Outraged by the golf-ball rollback? Try thinking about distance relatively

This year give them (or yourself) InsideGOLF
Here’s a different way to think about distance.
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The two-word text arrived from my friend Scott at precisely 2:32 p.m. Friday.
“Quick nine?”
After a busy week on the golf-news beat, a quick nine was exactly what I needed to clear my cluttered head. About a half-hour later we were on the 10th tee at Scott’s central New Jersey club, excited to take advantage of the last couple of hours of daylight on what was an unseasonably warm December afternoon.
A few other golfers had the same idea as us, but not many. The back nine was wide open. The tee markers had been stowed away for the winter, so as we zipped around the course, bags slung over our shoulders, we played from wherever we liked: a bit further up than usual on one hole, a bit further back on the next. The randomness was fun and freeing and a much-needed reminder, in these days of heated distance debate, that unless you’re in the .000001% of golfers who can fly a golf ball anywhere close to 300 yards, the tees from which you play on a standard-length course have little impact on either (a) your enjoyment of the game, or (b) the game’s challenge.
My most satisfying drive (there weren’t many!) came on 16, a long, slightly uphill par-4 on which you must thread your tee shot through a chute of trees. I caught my drive center face and turned it over, watching gleefully as the ball soared down the right side of the fairway. There’s only one person who knows when you’ve smacked a tee shot about as well as you can — and that’s you. Or, in this case, me. The contact felt pure and noble and good.
But the real rush came a couple of minutes later as Scott and I paced up the fairway and I spotted my ball some 30 yards ahead of his. Scott is a better, more consistent golfer than me, but our average driving distance is comparable — say, 240ish on a good day? — meaning we serve as useful barometers for one another. If Scott is 10 or 15 yards past me — assuming I didn’t totally whiff my own drive — that’s an indicator that he connected. And vice versa.
How far, in yards, had my drive on 16 traveled? Couldn’t tell you. Rarely, if ever, do I feel compelled to pace off a drive’s resting point from a sprinkler head or take out my laser and shoot the distance back to the tee. “Ten yards past Scott” is good enough for me. My sense is the same is true of most golfers: “5 yards past Matt,” “10 yards past Rachel,” “within 10 yards of big-hitting Dan,” “just past the big oak,” “five paces over the crest of the hill.” All golfers have their own gauges for well-struck drives, and rarely are those gauges precise yardages.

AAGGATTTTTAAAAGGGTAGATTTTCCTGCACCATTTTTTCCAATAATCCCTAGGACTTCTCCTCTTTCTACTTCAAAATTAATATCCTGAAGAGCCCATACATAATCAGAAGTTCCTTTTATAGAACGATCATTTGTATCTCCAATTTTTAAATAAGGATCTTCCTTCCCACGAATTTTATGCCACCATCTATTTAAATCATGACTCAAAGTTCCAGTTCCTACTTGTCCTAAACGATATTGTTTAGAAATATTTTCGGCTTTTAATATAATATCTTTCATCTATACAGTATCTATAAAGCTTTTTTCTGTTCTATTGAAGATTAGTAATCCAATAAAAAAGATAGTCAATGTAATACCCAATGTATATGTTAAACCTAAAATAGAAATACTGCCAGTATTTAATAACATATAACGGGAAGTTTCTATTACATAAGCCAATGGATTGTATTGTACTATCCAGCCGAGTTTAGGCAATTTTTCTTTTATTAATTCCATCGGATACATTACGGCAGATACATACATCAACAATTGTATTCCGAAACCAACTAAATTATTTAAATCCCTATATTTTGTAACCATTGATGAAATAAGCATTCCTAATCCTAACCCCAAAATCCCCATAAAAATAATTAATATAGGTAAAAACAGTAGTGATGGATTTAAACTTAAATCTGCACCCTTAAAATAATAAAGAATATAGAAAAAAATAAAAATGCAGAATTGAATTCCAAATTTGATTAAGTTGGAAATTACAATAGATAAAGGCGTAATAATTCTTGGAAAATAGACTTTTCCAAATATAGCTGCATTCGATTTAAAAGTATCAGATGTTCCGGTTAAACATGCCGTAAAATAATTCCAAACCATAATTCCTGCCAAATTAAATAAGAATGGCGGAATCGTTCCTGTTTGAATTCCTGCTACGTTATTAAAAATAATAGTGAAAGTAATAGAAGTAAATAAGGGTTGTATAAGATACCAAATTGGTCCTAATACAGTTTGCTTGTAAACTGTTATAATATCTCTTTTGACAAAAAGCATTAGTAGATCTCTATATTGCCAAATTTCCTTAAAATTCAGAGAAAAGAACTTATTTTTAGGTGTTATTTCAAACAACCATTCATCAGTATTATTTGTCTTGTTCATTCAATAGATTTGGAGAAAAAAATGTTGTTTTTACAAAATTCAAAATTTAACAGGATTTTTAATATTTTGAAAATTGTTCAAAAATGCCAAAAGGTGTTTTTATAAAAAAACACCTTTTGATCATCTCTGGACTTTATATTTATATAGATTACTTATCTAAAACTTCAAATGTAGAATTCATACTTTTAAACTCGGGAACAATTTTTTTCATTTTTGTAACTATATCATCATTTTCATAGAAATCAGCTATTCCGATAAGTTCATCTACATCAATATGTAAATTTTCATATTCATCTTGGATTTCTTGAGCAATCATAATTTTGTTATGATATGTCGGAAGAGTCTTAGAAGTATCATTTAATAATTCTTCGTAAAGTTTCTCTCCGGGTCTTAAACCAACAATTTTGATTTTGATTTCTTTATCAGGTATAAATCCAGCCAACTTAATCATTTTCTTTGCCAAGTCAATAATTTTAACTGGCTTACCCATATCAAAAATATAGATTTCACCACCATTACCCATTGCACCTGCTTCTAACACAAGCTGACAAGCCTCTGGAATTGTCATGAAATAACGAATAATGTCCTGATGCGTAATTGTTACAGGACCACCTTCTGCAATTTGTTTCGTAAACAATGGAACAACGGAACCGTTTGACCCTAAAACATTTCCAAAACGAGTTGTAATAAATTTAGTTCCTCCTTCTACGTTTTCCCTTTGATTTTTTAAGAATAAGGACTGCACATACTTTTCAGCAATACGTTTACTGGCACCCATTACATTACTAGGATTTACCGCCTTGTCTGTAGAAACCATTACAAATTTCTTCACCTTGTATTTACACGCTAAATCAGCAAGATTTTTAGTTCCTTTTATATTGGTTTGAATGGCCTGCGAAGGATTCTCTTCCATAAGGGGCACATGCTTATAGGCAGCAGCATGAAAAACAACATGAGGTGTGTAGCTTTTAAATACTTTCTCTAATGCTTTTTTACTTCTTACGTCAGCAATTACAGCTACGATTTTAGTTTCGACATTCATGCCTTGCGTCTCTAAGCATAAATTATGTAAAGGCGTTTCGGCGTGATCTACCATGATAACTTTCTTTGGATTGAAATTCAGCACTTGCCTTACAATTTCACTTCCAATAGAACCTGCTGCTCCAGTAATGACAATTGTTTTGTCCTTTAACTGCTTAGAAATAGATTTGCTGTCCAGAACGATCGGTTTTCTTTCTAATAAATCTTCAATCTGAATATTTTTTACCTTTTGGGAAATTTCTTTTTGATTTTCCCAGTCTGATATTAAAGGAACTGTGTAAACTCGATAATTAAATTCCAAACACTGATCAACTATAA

This is an important point in the ball-rollback debate now embroiling the game. If you’ve been living under a Pro V1 and missed the governing bodies’ big announcement last week, come 2030, amateur golfers — as part of a wider goal to make the game more sustainable — will be required to play a ball that will rob them of roughly five to seven yards of driving distance, according to the USGA and R&A’s research. You might feel like curbing the length of amateurs, scant few of whom hit the ball “too far,” feels unnecessary, if not unwise, and you might be right. But it’s also worth remembering that the governing bodies didn’t want to go down this path; their first proposal was to dial back distance only for professionals and elite amateurs. But that idea was roundly shot down by most professional golfers and ballmakers, which led the rulesmakers to require all golfers to play a slower ball.               
And so here we are: The pros will add the new balls to their arsenals no later than 2028 with amateurs following suit two years later.
If you’re anti-rollback, I’m not here to change your mind. But thinking about driving distance in relative terms could help ease the sting of a few lost yards — i.e., if you’re 5 yards longer or shorter than Billy or Amy or Dennis today, chances are post-rollback you’re still going to be 5 yards longer or shorter than them. Your measuring sticks for a “good” drive won’t have changed, meaning the satisfaction of a well-hit ball won’t wane, either. In the end, does it really matter if hit your drives, say, 227 yards or 222? When the new balls are in play, smart golf-course operators will move up all their tees five yards, and it will feel as if nothing has changed.
Same goes in the pro game, where the governing bodies say driving distance reductions for the fastest swing speeds will be in the 13- to 15-yard range. If you’re bummed that Rory McIlroy’s 330-yard drives will now be closer to 315, ask yourself this question: Are McIlroy’s blasts awe-inspiring because they travel 330 yards, or because they’re 15 or 20 yards past most of his opponents’ drives? I’d argue it’s the latter — the relative distance of his and other bombers’ tee shots is what’s most impressive and, from a fan’s perspective, most fun to watch.
Not buying it? All good! Again, I’m not here to change your mind on rollback politics, but only to offer up another way to think about distance. In my world, it’s not how far that matters, it’s how far past Scott.

As’s executive editor, Bastable is responsible for the editorial direction and voice of one of the game’s most respected and highly trafficked news and service sites. He wears many hats — editing, writing, ideating, developing, daydreaming of one day breaking 80 — and feels privileged to work with such an insanely talented and hardworking group of writers, editors and producers. Before grabbing the reins at, he was the features editor at GOLF Magazine. A graduate of the University of Richmond and the Columbia School of Journalism, he lives in New Jersey with his wife and foursome of kids.


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